22 April 2023
At the start of this blogging adventure, I mentioned sharing photography. I haven’t done much of that lately here as I tend to share just photos I think are good on Instagram and have been sharing way too many crochet projects on Facebook. I have been working on food pictures, but not doing a very good job at it.
Not sure if I’ve mentioned the PowerPoint “scrapbook” I compiled for the first round of chemo. I’d take a shot during the infusion process and then take pictures of where we ate after. Trying to mix things up this time around, I thought I’d take pictures of the food we ordered and describe it. I’ve had to laugh at myself for too many episodes of:
Shrimp Tacos – blackened grilled shrimp, spicy aioli, pico de gallo, lime sour cream, cabbage slaw for Eva (oops – took a bite before remembering to take a picture!)
Shrimp Fajita Wrap – lightly blackened, yellow rice, avocado, corn salsa, roasted pepper and chipotle ranch
(Once again, started eating before the shot – it looks really pretty on the inside with the colorful ingredients! Obsessing over my cracked beer glass that never was replaced. Great food, not so great service this time.)
Sergio’s Hogfish Sandwich – fried hogfish with a jalapeno lime sauce with lettuce, tomato, and red onion on a kaiser roll, side pickle and sweet potato fries.
Yes, once again, I forgot to take pictures before diving into the food! Not going to make it as a restaurant food blogger!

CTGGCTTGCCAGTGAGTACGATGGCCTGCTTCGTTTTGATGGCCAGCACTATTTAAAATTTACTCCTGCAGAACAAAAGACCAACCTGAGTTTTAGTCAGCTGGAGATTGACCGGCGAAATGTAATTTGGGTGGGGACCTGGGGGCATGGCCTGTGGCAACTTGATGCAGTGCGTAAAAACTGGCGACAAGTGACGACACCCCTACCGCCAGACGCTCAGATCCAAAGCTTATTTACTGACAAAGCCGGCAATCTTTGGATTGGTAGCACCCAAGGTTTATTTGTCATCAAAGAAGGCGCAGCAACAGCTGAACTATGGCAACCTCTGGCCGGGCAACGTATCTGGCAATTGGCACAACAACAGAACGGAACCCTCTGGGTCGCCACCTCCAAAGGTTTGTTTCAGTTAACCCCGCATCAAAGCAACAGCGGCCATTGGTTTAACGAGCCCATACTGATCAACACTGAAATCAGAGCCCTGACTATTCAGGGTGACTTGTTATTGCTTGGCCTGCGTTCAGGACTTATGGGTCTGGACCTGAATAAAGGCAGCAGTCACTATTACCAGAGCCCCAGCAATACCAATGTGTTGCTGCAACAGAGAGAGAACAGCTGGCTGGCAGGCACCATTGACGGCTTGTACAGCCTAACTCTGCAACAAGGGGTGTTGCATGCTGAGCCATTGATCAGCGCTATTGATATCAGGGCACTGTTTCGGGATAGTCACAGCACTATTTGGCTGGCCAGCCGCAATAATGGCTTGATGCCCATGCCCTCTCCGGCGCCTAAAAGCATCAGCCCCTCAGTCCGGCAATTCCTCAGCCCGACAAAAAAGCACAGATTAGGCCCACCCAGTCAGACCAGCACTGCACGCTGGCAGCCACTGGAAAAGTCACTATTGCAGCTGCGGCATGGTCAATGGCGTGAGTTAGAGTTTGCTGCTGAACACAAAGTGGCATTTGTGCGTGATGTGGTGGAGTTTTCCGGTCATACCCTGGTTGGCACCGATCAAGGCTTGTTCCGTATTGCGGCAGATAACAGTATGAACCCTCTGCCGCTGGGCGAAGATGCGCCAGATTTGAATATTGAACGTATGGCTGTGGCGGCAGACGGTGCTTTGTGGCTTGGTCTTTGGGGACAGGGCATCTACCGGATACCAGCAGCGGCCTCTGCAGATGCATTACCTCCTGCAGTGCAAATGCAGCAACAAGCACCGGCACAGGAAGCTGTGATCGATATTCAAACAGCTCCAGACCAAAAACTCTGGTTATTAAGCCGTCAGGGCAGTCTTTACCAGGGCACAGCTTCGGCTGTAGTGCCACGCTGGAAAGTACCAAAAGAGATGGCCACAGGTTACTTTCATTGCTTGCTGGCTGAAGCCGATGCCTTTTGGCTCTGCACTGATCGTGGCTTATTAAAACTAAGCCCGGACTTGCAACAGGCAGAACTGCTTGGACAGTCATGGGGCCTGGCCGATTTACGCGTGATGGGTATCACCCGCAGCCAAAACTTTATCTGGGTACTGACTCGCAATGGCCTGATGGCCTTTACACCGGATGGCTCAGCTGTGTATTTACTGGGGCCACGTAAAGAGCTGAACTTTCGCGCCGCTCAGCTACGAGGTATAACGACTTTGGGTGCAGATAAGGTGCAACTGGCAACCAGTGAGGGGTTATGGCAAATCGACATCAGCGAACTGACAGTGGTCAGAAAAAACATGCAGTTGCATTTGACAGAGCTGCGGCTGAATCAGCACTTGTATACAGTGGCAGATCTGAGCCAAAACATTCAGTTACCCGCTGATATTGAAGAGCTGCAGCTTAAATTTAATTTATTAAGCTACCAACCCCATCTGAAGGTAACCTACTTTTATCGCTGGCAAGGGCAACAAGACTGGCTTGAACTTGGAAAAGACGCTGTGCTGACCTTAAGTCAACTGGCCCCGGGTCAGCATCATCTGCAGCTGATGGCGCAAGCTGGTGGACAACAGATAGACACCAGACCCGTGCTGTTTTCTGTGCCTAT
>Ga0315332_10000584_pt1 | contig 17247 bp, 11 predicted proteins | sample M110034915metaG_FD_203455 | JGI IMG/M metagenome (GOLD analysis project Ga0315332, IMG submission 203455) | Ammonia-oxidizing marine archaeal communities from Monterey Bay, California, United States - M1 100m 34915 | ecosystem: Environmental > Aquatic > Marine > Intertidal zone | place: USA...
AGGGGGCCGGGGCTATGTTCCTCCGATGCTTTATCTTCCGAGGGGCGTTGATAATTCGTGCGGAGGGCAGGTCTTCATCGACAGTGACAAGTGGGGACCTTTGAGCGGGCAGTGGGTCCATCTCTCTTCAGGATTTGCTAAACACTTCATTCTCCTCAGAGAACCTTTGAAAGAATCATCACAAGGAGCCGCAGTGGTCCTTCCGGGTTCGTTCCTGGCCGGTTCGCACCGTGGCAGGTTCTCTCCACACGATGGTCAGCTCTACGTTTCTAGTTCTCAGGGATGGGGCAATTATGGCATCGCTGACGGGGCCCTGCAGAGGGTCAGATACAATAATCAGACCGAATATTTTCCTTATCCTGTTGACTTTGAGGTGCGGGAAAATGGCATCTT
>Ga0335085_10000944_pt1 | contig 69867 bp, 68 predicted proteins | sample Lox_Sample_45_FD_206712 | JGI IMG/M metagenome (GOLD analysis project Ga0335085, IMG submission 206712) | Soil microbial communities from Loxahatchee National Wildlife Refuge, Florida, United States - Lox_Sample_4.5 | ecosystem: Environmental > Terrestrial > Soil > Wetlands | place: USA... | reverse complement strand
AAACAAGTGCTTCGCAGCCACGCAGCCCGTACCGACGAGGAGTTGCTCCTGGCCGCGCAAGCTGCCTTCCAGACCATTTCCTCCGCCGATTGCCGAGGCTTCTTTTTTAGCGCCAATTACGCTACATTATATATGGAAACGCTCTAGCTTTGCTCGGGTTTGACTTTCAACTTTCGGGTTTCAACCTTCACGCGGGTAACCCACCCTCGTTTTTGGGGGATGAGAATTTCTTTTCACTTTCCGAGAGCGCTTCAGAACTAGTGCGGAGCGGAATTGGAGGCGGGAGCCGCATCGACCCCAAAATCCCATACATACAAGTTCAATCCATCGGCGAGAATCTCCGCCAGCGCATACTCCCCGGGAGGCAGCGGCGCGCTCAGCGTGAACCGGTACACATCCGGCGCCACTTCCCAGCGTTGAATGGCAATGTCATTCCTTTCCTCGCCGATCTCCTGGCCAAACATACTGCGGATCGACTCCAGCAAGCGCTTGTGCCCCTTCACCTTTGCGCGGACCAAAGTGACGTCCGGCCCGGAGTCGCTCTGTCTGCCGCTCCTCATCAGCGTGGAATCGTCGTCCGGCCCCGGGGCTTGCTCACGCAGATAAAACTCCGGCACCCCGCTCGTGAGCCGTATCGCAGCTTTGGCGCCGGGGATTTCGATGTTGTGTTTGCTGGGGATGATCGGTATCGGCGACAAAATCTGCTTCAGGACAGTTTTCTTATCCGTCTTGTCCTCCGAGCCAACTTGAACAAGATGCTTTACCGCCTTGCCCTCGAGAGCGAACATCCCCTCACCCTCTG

At least it’s provided a few laughs. And, now I’m hungry.
13 April 2023
I’ve been dwelling on a quote from Herminia Ibarra from the London Business School: “We learn who we are in practice, not in theory.” Observing my own practice disconnecting with who I believe I am in theory has been disconcerting lately. I went back to my mission statement, written MANY years ago:
“To each day, live the legacies I will leave by: maintaining my integrity at all times; supporting what I believe through my actions; being present for all who need me; being my true self, understanding and analyzing the perceptions I create, and working to make who I am, who I think I am, and whom others think I am one and the same; and finding good in others, lessons in experiences, and enjoying the journey of life.”
While I certainly haven’t been working at living up to my entire mission lately, I’m glad to report that I have not gone so deep into a rabbit hole of just being a cranky old bitch that I can’t turn crawl back out. Comparing notes with fellow “caregivers” and others who find the world just a little “off” right now help me realize that I’m not as crazy as I think I am (or others are as crazy as I am?).
Now I’m dwelling on St. Augustine’s observation: “This awful catastrophe is not the end but the beginning. History does not end so. It is the way its chapters open.”
Let’s see where that takes me.
10 February 2023
People are fairly predictable. We all need a sense of belonging. As much as I enjoyed poking fun at tourists in my last post, the reality is that they’re just being (annoyingly) human.
Only one in three Floridians is actually a native. A variety of reasons have brought people here. (I’ll stick with modern migration, saving colonialism for a possible future rant.) Many have blended into their new environment. Many more seek to recreate the home that they return to annually or the home they’ve left permanently. They flock together with like-minded and like-rooted folks. This just compounds the bizarre cluster of craziness that makes Florida what it is. (Thanks to Gary Mormino for highlighting this for me – his Dreams in the New Century: Instant Cities, Shattered Hopes, and Florida’s Turning Point offers a great current historical perspective on the state.)